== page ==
Editor's Note

Editor's Note

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Mixing Politics and Rhythm

To the casual fan, the music of Pink Floyd isn't highly political. Their music isn't always as politically oriented as, say, Bob Dylan's (or to use a more recent example, Rage Against the Machine's). And they don't keep as high a profile in the political realm as, say, Sting or Bono or Public Enemy or Toby Keith or the Dixie Chicks. And Roger Waters, despite living in Los Angeles on and off for 20 years, missed the deadline to run for governor in the California recall election.

To be fair, it was really only in the last couple of albums he made with the group that Roger Waters began using Pink Floyd as a way to spread his increasingly politically-oriented message. The Final Cut is, by and large, a political statement about the futility of war and the tyranny of governments that continue to fight them. The previous album, The Wall, had really gotten him thinking about his father's death and its effects on his own outlook, and The Final Cut became a cry of rage against the people and attitudes that threatened to deprive future sons of their fathers.

But beyond a few blanket anti-war statements, an expression of bitterness about the post-war British educational system, and a satirical look at neo-fascism, The Wall was really about personal, emotional struggles, rather than political ones. And 1977's Animals, despite its roots in George Orwell's classic political satire Animal Farm, was largely devoid of specific political statements as well.

It wasn't until he split with Pink Floyd that he really turned himself into a political songwriter. Radio KAOS continues where The Final Cut left off, with Roger commenting about Cold War politics, conservative war mongering, and the threat of nuclear holocaust. In Amused to Death his focus is divided between his complaints about television and pop culture, his complaints about the destructive elements of free market economics, and his complaints about the use of war as entertainment and as a political tool.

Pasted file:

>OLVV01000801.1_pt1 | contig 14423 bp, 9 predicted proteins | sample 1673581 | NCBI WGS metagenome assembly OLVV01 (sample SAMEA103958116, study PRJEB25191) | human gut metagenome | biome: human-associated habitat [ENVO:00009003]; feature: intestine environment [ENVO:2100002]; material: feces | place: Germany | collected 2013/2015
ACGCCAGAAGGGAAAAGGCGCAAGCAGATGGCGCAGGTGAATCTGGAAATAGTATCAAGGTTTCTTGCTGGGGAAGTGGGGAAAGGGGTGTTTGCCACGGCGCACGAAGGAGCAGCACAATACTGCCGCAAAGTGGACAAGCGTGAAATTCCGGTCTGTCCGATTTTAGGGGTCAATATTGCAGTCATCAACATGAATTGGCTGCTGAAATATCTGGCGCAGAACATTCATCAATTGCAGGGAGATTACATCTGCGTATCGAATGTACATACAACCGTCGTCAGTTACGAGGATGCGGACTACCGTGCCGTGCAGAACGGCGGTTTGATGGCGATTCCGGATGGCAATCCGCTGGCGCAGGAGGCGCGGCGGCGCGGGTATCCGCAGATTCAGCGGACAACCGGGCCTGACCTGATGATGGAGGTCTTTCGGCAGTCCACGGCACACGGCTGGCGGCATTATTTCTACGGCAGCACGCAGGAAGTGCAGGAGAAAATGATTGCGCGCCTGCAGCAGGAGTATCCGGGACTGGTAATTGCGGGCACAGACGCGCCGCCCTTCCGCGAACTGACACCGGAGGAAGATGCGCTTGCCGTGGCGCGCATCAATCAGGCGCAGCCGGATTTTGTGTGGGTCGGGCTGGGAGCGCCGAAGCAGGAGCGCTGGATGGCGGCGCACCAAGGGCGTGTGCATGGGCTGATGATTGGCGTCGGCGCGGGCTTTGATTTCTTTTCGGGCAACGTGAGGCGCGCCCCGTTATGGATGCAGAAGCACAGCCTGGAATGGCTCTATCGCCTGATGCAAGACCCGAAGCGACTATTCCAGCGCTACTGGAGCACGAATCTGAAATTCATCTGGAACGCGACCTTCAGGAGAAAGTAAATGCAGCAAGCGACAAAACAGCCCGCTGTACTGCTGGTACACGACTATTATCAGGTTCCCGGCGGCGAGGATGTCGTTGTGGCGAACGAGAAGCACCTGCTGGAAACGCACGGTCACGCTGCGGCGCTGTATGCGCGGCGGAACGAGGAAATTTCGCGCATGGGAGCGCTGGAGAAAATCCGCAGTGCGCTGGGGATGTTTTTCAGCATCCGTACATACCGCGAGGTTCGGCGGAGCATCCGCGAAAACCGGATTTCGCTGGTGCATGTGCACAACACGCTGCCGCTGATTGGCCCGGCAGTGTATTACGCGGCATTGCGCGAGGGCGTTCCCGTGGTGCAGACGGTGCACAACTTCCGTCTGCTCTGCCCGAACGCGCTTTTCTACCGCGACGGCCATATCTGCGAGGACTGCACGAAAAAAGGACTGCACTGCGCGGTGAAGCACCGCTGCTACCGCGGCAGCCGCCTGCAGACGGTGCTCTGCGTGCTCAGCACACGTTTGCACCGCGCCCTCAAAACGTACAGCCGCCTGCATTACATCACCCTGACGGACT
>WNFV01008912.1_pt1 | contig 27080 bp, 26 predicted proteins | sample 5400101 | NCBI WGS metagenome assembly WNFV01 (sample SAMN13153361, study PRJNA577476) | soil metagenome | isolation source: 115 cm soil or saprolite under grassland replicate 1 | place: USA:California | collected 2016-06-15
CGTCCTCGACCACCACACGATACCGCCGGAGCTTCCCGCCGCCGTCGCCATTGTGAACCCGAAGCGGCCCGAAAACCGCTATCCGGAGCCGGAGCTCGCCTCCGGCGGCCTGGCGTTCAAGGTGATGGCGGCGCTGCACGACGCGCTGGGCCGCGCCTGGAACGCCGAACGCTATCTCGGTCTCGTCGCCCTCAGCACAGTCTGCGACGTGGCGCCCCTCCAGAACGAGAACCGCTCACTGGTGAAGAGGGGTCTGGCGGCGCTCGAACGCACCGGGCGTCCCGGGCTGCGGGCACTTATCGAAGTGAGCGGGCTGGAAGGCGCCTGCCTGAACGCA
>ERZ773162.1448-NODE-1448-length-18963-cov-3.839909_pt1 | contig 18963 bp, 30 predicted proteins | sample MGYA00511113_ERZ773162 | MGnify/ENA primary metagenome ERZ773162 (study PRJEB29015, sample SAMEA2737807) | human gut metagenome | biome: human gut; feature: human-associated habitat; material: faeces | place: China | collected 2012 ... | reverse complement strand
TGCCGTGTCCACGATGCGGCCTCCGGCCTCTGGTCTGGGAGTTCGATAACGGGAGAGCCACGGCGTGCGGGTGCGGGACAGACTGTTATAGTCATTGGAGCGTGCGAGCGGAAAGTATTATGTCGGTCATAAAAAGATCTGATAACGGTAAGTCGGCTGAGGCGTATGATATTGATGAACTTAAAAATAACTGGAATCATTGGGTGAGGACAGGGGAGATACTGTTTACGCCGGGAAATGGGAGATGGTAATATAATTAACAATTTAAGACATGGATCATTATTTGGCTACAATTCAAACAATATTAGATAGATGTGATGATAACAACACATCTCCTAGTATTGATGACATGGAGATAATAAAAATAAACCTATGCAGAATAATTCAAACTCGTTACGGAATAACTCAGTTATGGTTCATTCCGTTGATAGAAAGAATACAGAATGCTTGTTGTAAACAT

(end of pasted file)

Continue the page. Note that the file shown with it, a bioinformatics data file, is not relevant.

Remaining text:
In recent year, however, Waters seems to have softened somewhat. He writes poems about his love of books and songs about the hope for a better future. He chants "Genuine love!" with his band before taking the stage. He even has a few nice things to say about his former bandmates from time to time.

But that's not to say that he can't get wound up about politics and politicians anymore. He has not been afraid to speak out about the 9/11 attacks or his country's participation in the ongoing "War on Terror". He still takes pleasure in skewering conservative politicians at any opportunity.

David Gilmour, despite not having Waters' reputation as a political artist, has made a few statements along the way. "Out of the Blue" (from his About Face solo album) has been interpreted as a commentary on his own Cold War fears of nuclear holocaust, and "Cruise" is a pointed satire on the 'protective' nature of cruise missiles. Even The Division Bell contained "A Great Day For Freedom", which, despite being somewhat muddled thematically, talks about the political uncertainty and insecurity of the post-Cold War 90s.

So in this issue of Spare Bricks, we look at the ways in which the Floyds have made political statements both through their music and through their remarkable legacy of activism. We hope you enjoy it, regardless of political persuasion.

Mike McInnis is editor of Spare Bricks.


Chris Hogan examines the Floyds' work on behalf of many, many charities.

Patrick Keller explains why The Final Cut is just as relevant today as it was twenty years ago.

Ed Paule reviews the political undertones in the 1989 film Tank Malling, with soundtrack by Nick Mason and Rick Fenn.

What do you think of Roger Waters' comments about the 9/11 terror attacks? Mike McInnis and Chris Hogan square off.

Bob Cooney lists the Top Ten Floydian political statements.